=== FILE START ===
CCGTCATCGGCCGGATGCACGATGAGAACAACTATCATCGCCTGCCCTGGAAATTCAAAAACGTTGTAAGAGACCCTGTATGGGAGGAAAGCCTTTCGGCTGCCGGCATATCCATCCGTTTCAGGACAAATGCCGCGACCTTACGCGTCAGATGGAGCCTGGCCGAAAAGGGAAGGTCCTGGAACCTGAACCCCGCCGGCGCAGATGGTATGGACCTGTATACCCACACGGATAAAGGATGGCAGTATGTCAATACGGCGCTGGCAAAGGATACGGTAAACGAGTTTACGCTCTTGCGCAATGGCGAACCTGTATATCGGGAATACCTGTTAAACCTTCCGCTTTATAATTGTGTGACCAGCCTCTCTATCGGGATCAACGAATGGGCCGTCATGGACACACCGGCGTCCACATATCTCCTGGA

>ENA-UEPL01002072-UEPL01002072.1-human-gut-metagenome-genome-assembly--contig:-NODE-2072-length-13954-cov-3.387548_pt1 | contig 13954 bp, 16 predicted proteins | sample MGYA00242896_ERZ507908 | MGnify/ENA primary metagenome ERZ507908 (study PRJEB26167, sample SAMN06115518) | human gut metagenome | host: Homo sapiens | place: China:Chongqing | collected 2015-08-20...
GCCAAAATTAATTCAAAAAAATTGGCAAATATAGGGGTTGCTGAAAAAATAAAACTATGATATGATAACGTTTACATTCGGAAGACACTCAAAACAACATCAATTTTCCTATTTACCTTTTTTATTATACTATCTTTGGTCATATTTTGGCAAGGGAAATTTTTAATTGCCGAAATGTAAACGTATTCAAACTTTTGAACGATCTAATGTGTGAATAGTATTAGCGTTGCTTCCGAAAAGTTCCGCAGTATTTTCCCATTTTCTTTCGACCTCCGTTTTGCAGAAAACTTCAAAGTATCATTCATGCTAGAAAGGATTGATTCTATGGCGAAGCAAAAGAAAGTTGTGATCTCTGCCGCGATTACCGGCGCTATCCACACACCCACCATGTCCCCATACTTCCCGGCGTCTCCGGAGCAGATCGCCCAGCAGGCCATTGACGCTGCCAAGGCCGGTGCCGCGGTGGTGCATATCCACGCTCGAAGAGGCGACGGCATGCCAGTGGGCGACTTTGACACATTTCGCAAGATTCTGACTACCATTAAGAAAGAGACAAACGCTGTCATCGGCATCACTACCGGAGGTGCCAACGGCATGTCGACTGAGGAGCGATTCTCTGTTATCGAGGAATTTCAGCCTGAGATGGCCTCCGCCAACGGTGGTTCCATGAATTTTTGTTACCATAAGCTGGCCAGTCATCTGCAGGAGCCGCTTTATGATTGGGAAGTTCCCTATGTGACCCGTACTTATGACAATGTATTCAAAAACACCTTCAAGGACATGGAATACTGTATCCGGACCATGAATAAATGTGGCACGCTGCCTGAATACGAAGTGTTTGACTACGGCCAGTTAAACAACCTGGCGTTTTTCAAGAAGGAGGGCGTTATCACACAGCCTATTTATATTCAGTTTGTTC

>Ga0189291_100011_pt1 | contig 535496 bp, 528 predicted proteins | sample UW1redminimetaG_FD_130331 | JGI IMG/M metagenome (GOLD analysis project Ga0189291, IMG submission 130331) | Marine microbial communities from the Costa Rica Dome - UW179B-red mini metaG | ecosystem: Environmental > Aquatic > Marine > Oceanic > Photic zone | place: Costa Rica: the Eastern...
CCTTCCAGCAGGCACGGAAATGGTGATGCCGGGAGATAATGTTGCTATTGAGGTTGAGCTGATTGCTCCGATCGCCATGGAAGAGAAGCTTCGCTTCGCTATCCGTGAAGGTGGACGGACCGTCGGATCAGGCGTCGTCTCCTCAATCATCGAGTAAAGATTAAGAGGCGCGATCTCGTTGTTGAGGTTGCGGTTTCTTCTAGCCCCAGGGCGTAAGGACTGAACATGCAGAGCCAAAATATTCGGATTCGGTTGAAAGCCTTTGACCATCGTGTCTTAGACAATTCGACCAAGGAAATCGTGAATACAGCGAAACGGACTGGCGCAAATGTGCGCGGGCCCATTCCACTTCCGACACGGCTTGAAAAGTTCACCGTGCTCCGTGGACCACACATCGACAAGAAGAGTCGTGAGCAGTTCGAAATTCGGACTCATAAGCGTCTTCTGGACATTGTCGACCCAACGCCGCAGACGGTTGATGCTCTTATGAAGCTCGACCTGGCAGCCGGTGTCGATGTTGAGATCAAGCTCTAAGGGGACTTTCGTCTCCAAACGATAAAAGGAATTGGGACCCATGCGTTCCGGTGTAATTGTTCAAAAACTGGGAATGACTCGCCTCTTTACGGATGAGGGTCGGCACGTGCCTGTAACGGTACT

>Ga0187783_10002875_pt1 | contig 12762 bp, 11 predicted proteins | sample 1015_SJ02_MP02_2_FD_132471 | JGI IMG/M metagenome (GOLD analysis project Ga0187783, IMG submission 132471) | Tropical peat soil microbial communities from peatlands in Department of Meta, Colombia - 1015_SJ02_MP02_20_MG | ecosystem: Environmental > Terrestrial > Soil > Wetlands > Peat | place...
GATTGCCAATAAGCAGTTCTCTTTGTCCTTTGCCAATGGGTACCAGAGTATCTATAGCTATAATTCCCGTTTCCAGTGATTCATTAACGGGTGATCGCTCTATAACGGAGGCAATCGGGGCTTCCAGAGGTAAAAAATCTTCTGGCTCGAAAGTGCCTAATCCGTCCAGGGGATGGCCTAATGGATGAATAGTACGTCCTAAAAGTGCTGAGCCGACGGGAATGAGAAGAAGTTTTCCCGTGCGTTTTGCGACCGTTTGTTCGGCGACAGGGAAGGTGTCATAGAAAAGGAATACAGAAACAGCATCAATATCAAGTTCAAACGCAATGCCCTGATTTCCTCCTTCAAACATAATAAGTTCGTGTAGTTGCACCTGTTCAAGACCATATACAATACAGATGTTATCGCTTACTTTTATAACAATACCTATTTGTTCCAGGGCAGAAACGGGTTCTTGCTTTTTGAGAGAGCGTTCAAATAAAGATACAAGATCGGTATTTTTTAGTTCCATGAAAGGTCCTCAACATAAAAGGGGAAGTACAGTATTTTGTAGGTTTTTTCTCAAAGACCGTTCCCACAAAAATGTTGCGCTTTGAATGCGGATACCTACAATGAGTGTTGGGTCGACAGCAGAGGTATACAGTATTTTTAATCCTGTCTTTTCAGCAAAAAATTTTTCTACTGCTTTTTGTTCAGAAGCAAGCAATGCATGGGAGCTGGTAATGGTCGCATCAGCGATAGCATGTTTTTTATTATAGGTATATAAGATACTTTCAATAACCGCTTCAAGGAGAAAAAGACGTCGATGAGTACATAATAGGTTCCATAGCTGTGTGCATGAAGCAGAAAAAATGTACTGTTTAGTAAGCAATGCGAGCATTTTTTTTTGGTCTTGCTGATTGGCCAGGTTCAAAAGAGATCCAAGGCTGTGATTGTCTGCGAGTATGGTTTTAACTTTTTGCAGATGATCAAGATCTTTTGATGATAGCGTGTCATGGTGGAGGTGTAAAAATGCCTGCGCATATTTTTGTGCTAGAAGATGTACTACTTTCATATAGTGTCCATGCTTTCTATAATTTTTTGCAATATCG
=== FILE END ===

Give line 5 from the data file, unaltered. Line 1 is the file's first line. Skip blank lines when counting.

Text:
CCTTCCAGCAGGCACGGAAATGGTGATGCCGGGAGATAATGTTGCTATTGAGGTTGAGCTGATTGCTCCGATCGCCATGGAAGAGAAGCTTCGCTTCGCTATCCGTGAAGGTGGACGGACCGTCGGATCAGGCGTCGTCTCCTCAATCATCGAGTAAAGATTAAGAGGCGCGATCTCGTTGTTGAGGTTGCGGTTTCTTCTAGCCCCAGGGCGTAAGGACTGAACATGCAGAGCCAAAATATTCGGATTCGGTTGAAAGCCTTTGACCATCGTGTCTTAGACAATTCGACCAAGGAAATCGTGAATACAGCGAAACGGACTGGCGCAAATGTGCGCGGGCCCATTCCACTTCCGACACGGCTTGAAAAGTTCACCGTGCTCCGTGGACCACACATCGACAAGAAGAGTCGTGAGCAGTTCGAAATTCGGACTCATAAGCGTCTTCTGGACATTGTCGACCCAACGCCGCAGACGGTTGATGCTCTTATGAAGCTCGACCTGGCAGCCGGTGTCGATGTTGAGATCAAGCTCTAAGGGGACTTTCGTCTCCAAACGATAAAAGGAATTGGGACCCATGCGTTCCGGTGTAATTGTTCAAAAACTGGGAATGACTCGCCTCTTTACGGATGAGGGTCGGCACGTGCCTGTAACGGTACT